• MV-22B – Basic U.S. Marine Corps transport; original requirement for 552 (now 360). The Marine Corps is the lead service in the development of the V-22 Osprey. The Marine Corps variant is an assault transport for troops, equipment and supplies, capable of operating from ships or from expeditionary airfields ashore. It is replacing the Marine Corps’ CH-46E and CH-53D.
  • MV-22C – MV-22B with upgraded software and improved temperature controls.
  • CV-22B – The U.S. Air Force variant for the U.S. Special Operations Command (USSOCOM). It conducts long-range, special operations missions, and is equipped with extra wing fuel tanks and an AN/APQ-186 terrain-following radar, along with other special operations equipment such as the AN/ALQ-211. The fuel capacity is increased by 588 gallons (2,230 L) with two inboard wing tanks; three auxiliary tanks (200 or 430 gal) can also be added in the cabin. The CV-22 replaced the MH-53 Pave Low helicopter.

Operators

  • Under the current program of record, the Marine Corps will purchase 360 MV-22s for missions including amphibious assault, ship-to-objective maneuvers and sustained operations ashore.
  • The Navy is also slated to get 48 MV-22s, which could be used for fleet logistic support and search and rescue.
  • The Air Force Special Operations Command acquired 50 CV-22 variants, with enhanced capabilities tailored for their unique mission requirements. The CV-22 reached initial operational capability in 2009, while the Marines’ variant deployed in late 2007.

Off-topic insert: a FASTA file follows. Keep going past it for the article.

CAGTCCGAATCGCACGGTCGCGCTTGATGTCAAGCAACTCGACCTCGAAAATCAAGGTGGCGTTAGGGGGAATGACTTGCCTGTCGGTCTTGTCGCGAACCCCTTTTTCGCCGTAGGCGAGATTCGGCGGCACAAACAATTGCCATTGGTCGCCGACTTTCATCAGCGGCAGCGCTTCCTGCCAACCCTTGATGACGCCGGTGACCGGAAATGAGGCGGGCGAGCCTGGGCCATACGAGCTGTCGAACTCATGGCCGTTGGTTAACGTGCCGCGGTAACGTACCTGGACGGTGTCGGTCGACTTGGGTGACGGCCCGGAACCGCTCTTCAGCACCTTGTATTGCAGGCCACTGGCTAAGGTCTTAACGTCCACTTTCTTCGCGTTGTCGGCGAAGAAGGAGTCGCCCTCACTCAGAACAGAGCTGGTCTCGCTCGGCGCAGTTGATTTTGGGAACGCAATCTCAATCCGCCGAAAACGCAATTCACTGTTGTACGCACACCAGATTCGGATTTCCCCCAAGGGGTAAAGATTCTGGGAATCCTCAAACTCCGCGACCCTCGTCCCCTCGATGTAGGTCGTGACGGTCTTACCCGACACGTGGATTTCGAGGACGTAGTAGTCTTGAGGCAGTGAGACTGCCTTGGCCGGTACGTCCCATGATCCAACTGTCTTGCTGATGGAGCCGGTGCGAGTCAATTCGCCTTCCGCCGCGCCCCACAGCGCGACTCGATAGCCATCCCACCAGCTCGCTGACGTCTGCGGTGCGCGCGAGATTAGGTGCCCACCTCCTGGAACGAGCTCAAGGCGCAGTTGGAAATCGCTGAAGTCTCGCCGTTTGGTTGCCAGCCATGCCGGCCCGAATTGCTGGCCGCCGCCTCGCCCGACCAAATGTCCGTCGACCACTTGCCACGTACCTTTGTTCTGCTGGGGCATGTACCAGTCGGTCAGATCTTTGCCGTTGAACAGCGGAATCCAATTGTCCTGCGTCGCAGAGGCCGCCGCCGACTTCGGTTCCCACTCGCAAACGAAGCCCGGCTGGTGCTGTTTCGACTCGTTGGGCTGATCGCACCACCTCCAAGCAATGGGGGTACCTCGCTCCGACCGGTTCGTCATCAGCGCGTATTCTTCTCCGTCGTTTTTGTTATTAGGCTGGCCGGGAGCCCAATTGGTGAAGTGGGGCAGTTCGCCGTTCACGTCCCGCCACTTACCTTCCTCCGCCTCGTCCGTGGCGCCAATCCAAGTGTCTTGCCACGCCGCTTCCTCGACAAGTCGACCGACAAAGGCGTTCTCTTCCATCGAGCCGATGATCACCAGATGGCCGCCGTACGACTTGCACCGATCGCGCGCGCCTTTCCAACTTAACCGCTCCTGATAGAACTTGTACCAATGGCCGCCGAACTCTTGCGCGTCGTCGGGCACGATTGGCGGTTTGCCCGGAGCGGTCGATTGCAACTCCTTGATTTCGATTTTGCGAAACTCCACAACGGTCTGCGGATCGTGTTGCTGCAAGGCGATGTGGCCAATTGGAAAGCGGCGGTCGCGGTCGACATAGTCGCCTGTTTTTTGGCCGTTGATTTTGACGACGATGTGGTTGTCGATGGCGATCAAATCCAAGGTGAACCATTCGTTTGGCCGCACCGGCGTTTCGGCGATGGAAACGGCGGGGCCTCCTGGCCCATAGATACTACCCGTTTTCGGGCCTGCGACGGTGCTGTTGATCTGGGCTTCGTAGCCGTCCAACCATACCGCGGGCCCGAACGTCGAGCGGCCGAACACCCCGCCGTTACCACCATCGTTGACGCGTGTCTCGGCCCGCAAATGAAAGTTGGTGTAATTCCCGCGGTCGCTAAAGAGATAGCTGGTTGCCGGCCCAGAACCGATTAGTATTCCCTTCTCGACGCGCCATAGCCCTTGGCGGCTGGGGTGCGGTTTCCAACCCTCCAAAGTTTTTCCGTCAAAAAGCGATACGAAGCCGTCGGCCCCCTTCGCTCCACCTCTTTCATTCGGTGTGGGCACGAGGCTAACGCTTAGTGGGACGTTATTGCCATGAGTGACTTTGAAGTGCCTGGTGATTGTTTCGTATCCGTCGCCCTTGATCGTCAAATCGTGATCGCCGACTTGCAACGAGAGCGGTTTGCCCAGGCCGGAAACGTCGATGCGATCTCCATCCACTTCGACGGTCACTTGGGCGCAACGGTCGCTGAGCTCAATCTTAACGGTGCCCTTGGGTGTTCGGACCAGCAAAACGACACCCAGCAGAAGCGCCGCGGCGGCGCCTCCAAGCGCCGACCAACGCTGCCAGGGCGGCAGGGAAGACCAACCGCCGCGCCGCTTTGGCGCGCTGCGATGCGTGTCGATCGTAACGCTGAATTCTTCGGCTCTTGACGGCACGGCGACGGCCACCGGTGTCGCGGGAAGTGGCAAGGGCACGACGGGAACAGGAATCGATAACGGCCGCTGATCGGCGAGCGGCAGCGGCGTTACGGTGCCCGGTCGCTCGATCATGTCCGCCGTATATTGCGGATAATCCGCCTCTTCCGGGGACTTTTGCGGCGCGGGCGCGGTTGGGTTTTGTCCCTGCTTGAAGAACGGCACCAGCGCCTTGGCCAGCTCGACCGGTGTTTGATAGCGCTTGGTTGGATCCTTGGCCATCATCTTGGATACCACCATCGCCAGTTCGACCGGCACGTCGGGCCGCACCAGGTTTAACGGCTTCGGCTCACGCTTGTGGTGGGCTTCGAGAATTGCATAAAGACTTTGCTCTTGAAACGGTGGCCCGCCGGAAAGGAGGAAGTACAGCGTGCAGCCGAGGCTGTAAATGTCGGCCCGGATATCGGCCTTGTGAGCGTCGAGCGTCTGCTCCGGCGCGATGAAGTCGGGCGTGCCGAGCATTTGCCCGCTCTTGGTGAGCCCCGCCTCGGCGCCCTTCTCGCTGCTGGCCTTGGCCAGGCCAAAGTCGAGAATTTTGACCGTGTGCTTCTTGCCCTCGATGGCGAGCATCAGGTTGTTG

• The first operational Marine Osprey squadron, VMM-263, stood up at New River,NC, on March 3, 2006, with many of its pilots going through training at VMMT-204. The first operational AFSOC unit received the CV-22 was the 1st Special Operations Wing, Hurlburt Field, FL, on November 16, 2006.

Specifications (MV-22B)

General characteristics

  • Crew: Four (pilot, copilot and two flight engineers/crew chiefs)
  • Capacity:
    • 24 troops (seated), 32 troops (floor loaded), or
    • 9,070 kg (20,000 lb) of internal cargo, or up to 6,800 kg (15,000 lb) of external cargo (dual hook)
    • 1× Growler light internally transportable ground vehicle
  • Length: 17.5 m (57 ft 4 in)
  • Rotor diameter: 11.6 m (38 ft 0 in)
  • Wingspan: 14 m (45 ft 10 in)
  • Width with rotors: 25.8 m (84 ft 7 in)
  • Height: 6.73 m/22 ft 1 in; overall with nacelles vertical (5.5 m/17 ft 11 in; at top of tailfins)
  • Disc area: 212 m² (2,268 ft²)
  • Wing area: 28 m² (301.4 ft²)
  • Empty weight: 15,032 kg (33,140 lb)
  • Loaded weight: 21,500 kg (47,500 lb)
  • Max. takeoff weight: 27,400 kg (60,500 lb)
  • Powerplant: 2 × Rolls-Royce Allison T406/AE 1107C-Liberty turboshafts, 6,150 hp (4,590 kW) each

Performance

  • Maximum speed: 509 km/h (275 knots, 316 mph) at sea level /565 km/h (305 kn; 351 mph) at 4,600 m (15,000 ft)
  • Cruise speed: 446 km/h (241 knots, 277 mph) at sea level
  • Stall speed: 210 km/h 126 mph, 110 knots) in airplane mode
  • Range: 1,627 km (879 nmi, 1,011 mi)
  • Combat radius: 722 km (390 nmi, 426 mi)
  • Ferry range: 3,590 km (1,940 nmi, 2,230 mi) with auxiliary internal fuel tanks
  • Service ceiling: 7,620 m (25,000 ft)
  • Rate of climb: 11.8 m/s (2,320 – 4,000 ft/min)
  • Glide ratio: 4.5:1
  • Disc loading: 102.23 kg/m² (20.9 lb/ft² at 47,500 lb GW)
  • Power/mass: 0.259 hp/lb (427 W/kg)

Armament

  • 1× 7.62 mm (0.308 in) M240 machine gun or 0.50 in (12.7 mm) M2 Browning machine gun on ramp, removable
  • 1× 7.62 mm (.308 in) GAU-17 minigun, belly-mounted, retractable, video remote control in the Remote Guardian System [optional]

All pictures courtesy of Zijde Aviation Photo and Publishing, Rob Vogelaar